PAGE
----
Metallosupramolecular assemblies : development of novel cyclometalated Pt(II) and Ir(III)-based capsules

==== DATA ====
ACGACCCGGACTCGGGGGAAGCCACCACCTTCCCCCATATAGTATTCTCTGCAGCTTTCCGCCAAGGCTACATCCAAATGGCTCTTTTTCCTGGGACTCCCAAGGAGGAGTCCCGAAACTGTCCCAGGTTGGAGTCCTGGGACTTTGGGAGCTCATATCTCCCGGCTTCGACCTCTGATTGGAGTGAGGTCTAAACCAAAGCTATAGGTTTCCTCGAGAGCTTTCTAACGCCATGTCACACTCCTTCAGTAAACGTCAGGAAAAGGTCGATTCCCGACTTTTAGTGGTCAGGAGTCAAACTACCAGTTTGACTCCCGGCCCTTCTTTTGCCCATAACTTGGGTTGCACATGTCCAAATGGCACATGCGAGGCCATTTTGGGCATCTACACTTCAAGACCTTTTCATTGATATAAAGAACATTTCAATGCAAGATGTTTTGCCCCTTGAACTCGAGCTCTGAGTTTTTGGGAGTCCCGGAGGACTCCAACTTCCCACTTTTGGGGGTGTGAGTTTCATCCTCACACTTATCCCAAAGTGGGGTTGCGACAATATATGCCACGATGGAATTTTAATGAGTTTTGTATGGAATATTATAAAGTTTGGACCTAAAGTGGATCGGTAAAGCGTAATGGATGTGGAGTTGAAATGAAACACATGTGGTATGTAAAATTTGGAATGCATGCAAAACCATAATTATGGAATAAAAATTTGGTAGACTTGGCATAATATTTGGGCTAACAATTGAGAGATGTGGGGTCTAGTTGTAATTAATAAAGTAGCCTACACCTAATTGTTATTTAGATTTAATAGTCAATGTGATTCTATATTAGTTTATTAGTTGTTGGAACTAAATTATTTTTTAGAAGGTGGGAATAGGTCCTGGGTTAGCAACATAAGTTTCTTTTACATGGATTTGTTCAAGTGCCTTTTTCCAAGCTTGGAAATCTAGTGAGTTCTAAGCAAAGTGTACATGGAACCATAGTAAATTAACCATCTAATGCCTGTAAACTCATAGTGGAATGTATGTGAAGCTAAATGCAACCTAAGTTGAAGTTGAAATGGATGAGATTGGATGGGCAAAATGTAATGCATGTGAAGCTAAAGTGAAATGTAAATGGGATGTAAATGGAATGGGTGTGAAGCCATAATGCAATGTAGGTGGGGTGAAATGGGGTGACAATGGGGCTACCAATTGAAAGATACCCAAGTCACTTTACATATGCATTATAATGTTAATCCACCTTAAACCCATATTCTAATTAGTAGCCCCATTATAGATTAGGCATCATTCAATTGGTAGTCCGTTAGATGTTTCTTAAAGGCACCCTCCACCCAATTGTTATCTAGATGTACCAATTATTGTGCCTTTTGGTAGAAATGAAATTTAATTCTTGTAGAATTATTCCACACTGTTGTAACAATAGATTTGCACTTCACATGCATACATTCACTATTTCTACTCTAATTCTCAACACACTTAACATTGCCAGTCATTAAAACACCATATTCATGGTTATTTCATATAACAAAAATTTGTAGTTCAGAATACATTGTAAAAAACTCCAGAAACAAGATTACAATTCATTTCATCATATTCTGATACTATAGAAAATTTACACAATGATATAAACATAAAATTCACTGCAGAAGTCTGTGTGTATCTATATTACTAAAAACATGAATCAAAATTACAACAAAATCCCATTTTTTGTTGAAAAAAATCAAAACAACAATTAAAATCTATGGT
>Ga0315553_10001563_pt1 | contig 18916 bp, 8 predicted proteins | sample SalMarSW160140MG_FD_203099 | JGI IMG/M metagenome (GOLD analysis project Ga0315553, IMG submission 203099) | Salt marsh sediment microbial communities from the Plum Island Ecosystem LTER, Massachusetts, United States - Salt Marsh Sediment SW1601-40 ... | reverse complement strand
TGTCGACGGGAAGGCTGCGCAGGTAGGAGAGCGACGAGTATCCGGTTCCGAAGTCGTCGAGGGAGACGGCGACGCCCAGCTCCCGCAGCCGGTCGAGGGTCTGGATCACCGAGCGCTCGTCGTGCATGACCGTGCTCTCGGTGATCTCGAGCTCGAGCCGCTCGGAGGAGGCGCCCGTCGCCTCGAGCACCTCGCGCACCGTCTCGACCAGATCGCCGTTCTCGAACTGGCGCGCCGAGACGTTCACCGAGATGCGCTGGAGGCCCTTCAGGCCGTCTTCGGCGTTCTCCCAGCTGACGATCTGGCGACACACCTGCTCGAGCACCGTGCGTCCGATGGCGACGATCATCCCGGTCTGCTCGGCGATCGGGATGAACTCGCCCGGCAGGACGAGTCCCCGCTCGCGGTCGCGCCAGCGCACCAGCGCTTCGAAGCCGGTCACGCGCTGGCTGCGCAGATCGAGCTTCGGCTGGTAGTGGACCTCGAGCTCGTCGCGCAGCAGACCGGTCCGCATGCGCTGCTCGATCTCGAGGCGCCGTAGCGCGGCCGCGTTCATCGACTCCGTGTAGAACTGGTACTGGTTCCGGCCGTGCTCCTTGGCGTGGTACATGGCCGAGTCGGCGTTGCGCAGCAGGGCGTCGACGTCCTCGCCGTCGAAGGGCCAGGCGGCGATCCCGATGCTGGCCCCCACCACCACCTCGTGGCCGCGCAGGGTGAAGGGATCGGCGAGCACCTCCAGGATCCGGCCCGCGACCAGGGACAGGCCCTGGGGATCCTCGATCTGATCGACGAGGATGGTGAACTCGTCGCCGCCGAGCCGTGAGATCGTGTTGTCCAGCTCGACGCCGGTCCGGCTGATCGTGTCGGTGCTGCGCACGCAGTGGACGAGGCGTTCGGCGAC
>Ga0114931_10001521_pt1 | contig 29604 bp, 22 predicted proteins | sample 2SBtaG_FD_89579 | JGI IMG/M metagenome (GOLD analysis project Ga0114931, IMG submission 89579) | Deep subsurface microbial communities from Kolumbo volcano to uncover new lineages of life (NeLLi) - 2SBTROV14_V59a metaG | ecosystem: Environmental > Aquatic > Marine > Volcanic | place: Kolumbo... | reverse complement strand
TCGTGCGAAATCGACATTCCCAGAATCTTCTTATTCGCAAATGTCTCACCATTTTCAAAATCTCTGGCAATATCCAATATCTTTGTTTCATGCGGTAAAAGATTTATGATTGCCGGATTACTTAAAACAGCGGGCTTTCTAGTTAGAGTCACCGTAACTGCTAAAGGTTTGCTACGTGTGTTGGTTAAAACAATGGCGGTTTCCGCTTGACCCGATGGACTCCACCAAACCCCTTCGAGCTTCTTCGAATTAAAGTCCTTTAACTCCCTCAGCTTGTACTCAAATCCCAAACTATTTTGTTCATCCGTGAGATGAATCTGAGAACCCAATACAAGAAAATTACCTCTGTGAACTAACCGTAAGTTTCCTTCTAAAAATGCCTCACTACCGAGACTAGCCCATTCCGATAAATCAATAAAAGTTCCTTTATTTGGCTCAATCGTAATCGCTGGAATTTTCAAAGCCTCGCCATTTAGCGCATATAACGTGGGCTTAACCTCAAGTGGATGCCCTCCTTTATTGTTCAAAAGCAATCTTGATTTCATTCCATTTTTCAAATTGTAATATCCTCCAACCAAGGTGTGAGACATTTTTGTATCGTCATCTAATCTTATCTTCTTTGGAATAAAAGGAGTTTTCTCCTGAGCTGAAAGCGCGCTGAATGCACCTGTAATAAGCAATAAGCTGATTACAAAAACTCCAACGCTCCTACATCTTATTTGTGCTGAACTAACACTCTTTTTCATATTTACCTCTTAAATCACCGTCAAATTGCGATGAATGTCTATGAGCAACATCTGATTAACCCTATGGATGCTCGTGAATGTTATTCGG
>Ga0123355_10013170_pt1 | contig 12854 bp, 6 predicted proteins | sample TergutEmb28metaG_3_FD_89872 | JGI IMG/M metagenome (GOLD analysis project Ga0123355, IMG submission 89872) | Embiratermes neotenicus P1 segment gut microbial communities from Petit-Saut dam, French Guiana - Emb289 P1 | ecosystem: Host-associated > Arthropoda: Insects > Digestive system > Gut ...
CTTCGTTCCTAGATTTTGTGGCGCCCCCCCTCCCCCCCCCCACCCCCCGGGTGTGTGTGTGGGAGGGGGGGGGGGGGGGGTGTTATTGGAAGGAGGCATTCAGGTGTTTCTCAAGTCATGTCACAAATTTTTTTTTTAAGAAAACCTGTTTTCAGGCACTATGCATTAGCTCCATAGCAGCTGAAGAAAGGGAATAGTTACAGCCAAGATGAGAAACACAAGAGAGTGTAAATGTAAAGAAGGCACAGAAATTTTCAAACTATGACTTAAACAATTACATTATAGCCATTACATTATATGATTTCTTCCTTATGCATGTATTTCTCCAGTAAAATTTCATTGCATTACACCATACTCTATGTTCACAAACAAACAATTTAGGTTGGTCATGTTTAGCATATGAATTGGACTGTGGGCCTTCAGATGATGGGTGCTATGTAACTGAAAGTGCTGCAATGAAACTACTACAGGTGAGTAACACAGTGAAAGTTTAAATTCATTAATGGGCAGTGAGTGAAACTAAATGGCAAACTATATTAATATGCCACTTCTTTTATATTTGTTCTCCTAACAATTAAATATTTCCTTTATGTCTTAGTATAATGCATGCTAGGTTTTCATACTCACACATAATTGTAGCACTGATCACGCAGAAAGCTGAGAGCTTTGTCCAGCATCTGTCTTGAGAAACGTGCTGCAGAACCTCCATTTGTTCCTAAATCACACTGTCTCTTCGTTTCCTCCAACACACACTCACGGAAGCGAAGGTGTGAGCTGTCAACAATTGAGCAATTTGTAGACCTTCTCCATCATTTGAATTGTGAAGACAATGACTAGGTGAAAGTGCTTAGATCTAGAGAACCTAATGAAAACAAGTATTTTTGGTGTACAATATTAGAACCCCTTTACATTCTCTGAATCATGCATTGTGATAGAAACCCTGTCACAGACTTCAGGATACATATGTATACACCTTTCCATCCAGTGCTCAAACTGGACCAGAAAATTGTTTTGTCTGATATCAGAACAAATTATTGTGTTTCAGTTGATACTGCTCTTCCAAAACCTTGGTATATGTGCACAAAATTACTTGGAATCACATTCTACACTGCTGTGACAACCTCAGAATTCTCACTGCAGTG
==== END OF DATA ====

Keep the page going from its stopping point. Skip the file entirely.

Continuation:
Inspired by nature’s use of self-assembled systems to carry out virtually all biological processes, chemists have taken to building simplified synthetic systems that mimic the biotic world. Although transition metal-ligand interactions are rarely used for the purpose of biological self-assembly, they have several advantages over other weak noncovalent interactions, such as pronounced directionality and significant strength. These particular attributes have allowed chemists to construct a comprehensive library of self-assembled polygons and polyhedra, using different transition metal-ligand motifs. Many of these supramolecular assemblies possess cavities of defined shape and size, which are able to accommodate guest molecules. It has further been realised that isolation of guest species from the bulk phase can lead to many interesting functions, such as containment, sensing and catalysis. Herein, a new self-assembly strategy has been used to construct novel cyclometalated Pt cages and assembly of the first known [Ir(ppy)2]-based capsule has also been achieved. Chapter 1 includes an introduction to metallosupramolecular assemblies, followed by a comprehensive review of three-dimensional architectures with accessible cavities, their synthetic strategies and applications. Chapter 2 reports on the construction of novel Pt(II)-based trigonal prisms using an unusual, kinetically controlled protocol. By exploiting asymmetric cyclometalated 2-phenylatopyridine based platinum corner units that possess both labile and non-labile cis-coordination sites, trigonal prismatic stereoisomeric architectures have been selectively prepared by altering the sequence of addition of ditopic 4,4′-bipy (4,4′-bipyridine) and tritopic tpt (2,4,6-tris(4-pyridyl)-1,3,5-triazine) molecular structural components using a template free method. Collision-induced-dissociation mass spectrometry experiments were used to differentiate between the structural isomers due to their significantly different fragmentation profiles. Chapter 3 describes the synthesis and characterisation of the first molecular capsule based on an [Ir(ppy)2]+ 90° metallosupramolecular acceptor unit. Initial work focused on pyridine-based donor ligands from which an Ir2L2 metallamacrocycle was assembled. However, when the highly conjugated tpt “panels” were used, due to postulated constraints in the dihedral angle, self-assembly of the Ir6tpt4 octahedral was unsuccessful. The constraints in the dihedral angle were eliminated by swapping pyridine for nitrile-based ligands and following the development of a method to resolve rac-[(Ir(ppy)2Cl)2] into its enantiopure forms, homochiral Ir6tcb4 (tcb = 1,3,5-tricyanobenzene) octahedral capsules where realised. Photophysical studies on the Ircapsules have shown that the ensemble of cooperative, weakly coordinating ligands can lead to luminescence not present in the comparative mononuclear analogues. X-ray crystallographic analysis revealed that the Ir capsules possess cavities large enough to accommodate 4 triflate counterions. Through a series of titration experiments the ability of the capsules to act as anion sensors was also exposed. Further exploration into the host-guest chemistry of the Ir6tcb4 capsule is reported in Chapter 4. Subsequent experiments have shown that self-assembly is highly dependent on the counterions associated with the system. While a number of different anions (OTf-, BF4 -, ClO4 -, PF6 -) facilitate the formation of the same octahedral scaffold, when triflimide was employed as a bulkier counterion, no capsule was observed. On subsequent addition of smaller counterions, such as triflate, the same Ir6tcb4 cage assembles, demonstrating that the anions also act as templates. Kinetic stability experiments, undertook by monitoring the rate of scrambling of the Δ and Λ-[Ir(ppy)2]+ components within the preformed ensembles, show that the Ir capsules are up to 1.4×104 times more stable than their mononuclear analogues. The counter anions were also observed to play a crucial role in the capsule’s stability with measured scrambling half-lives ranging from 4.7 mins with tetrafluoroborate to as long as 4.5 days with triflate. In contrast, the rate of ligand exchange in simple mononuclear complexes, as ascertained using EXSY NMR experiments, was found to be approximately independent of the associated anion.